Fellow Fool Rich Smith just last week looked at one of the worst acts of thievery that goes on in the marketplace -- insider trading. It's an everyday occurrence, and, worst of all, it's a perfectly legal and acceptable practice for members of Congress. If we can't trust our own government to set an example for Wall Street firms, how do we expect them not to follow suit?
On Monday, we witnessed yet another full-fledged attack on ethics violations, with research firm Muddy Waters, headed by its director of research Carson Block, bringing a strong sell recommendation and allegations of wrongdoing against Chinese media and advertising company Focus Media
Does this sound familiar? Well, it should, because Muddy Waters has been responsible for crying wolf on the accounting practices of Orient Paper
Now, I don't have a problem when a research firm comes out with a sell recommendation on a stock. In fact, I think we have far, far too many buy recommendations out there. What I do have a problem with are research firms that will blatantly front-run one of their own recommendations, knowing full well that their report is going to have an adverse impact on the stock price. Make no mistake: Carson Block and his research firm Muddy Waters admitted to having a short position ahead of today's news release. I still don't like it, though.
On the other side of the coin we have Focus Media, a company that, according to Muddy Waters research, overstated the number of LCD panels in its advertising network by as much as 50%. Focus Media is also purported to have deliberately overpaid for many of its acquisitions over the years, having written down $1.1 billion of the $1.6 billion in acquisitions it has made since 2005.
As much as I'd like to believe in the Focus Media story, Muddy Waters has had a knack for exposing egregious abuses of ethics in Chinese companies over the past year. Since these allegations were made, Focus Media has blasted back with a letter backing up the assertion that it has a network of approximately 178,000 LCDs and that its investments were crucial to getting its network to where it is today.
So what this really comes down to is a battle of bad ethics versus questionable reporting. Which do you trust: a company that front-runs its own reports but often appears correct, or the company being attacked that could just as easily wind up on the short end of the stick, as many of its fraud-alleged peers have?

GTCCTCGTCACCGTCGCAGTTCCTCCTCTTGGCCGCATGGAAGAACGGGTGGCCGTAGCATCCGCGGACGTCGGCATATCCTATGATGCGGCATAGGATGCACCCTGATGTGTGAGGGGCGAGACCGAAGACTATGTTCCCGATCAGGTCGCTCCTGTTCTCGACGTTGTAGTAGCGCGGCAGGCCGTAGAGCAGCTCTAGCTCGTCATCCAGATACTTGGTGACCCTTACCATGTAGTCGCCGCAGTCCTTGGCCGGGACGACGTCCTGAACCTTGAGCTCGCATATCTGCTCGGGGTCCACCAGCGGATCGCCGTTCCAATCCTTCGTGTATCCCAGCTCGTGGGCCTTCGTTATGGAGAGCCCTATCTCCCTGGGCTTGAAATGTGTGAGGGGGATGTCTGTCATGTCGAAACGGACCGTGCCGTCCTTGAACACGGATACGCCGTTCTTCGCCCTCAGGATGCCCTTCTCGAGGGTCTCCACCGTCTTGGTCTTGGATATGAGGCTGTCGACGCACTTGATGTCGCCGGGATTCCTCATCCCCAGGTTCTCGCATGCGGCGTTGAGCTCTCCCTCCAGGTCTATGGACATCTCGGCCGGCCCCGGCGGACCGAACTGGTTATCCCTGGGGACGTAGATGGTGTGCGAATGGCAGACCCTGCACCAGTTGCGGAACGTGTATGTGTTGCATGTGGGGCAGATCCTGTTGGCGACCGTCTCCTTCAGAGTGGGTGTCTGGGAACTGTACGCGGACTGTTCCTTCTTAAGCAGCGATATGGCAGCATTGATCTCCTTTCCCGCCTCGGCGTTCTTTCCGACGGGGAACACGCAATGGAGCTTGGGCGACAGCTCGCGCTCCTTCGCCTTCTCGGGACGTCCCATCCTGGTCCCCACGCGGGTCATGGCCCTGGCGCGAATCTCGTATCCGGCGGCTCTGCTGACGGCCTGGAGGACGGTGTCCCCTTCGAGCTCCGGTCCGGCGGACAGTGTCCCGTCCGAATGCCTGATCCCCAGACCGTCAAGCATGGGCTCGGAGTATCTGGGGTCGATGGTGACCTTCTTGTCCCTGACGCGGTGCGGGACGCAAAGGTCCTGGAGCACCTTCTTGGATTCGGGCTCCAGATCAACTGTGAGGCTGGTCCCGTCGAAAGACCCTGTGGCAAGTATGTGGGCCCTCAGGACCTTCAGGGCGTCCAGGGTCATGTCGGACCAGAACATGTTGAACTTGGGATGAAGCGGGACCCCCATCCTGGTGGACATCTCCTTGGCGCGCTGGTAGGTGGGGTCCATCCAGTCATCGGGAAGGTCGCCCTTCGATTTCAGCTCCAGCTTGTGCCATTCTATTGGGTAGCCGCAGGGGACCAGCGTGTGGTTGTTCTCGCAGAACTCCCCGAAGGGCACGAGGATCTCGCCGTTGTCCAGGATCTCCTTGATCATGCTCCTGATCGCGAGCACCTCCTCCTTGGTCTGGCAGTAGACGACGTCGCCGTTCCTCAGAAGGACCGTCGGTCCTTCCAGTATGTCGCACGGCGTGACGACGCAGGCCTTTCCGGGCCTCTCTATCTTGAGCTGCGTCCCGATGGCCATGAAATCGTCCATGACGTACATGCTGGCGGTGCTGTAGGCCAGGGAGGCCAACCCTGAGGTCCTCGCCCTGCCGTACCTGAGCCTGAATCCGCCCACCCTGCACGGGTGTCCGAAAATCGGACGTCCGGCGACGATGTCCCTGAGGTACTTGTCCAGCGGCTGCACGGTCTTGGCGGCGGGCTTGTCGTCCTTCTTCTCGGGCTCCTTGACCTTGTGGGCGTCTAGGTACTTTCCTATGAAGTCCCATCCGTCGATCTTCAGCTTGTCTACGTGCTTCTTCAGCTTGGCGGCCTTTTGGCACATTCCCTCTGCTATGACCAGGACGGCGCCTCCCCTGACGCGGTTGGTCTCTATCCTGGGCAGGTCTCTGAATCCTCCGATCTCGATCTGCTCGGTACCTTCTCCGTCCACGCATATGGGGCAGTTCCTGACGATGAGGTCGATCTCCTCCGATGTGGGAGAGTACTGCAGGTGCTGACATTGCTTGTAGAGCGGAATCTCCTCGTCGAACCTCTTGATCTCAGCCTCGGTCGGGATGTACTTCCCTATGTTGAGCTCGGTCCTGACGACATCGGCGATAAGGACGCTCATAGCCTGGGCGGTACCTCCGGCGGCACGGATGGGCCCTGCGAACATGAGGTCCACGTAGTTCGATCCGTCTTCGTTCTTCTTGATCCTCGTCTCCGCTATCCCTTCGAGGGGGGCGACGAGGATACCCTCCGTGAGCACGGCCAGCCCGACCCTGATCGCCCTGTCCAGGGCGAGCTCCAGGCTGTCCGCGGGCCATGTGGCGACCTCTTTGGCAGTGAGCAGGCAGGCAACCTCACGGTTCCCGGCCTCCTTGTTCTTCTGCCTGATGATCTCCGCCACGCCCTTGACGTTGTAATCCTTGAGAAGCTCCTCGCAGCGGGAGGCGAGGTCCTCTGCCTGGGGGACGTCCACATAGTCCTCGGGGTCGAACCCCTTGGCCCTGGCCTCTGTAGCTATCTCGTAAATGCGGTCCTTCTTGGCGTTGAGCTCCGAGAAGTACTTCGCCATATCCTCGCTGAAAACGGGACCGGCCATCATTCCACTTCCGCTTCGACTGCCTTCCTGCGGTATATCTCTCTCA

Thus far, the Securities and Exchange Commission doesn't seem to care for either. Many of the companies Muddy Waters has come out against are currently under SEC investigation. Muddy Waters received notice of a formal investigation in June regarding possible stock-price manipulation of three companies it was covering at the time.
Honestly, in the case of bad ethics versus questionable reporting, no one wins and investors definitely lose. Chalk up another reason for the American public to distrust Wall Street.
What's your opinion of Muddy Waters or Focus Media? Share your thoughts in the comments section below, and consider adding Focus Media to your free and personalized watchlist to keep up on the latest news with the company as it develops.
Fool contributor Sean Williams has no material interest in any companies mentioned in this article. You can follow him on CAPS under the screen name TMFUltraLong, track every pick he makes under the screen name TrackUltraLong, and check him out on Twitter, where he goes by the handle @TMFUltraLong. Try any of our Foolish newsletter services free for 30 days. We Fools don't all hold the same opinions, but we all believe that considering a diverse range of insights makes us better investors. The Motley Fool has a disclosure policy that's always looking out for your best interests.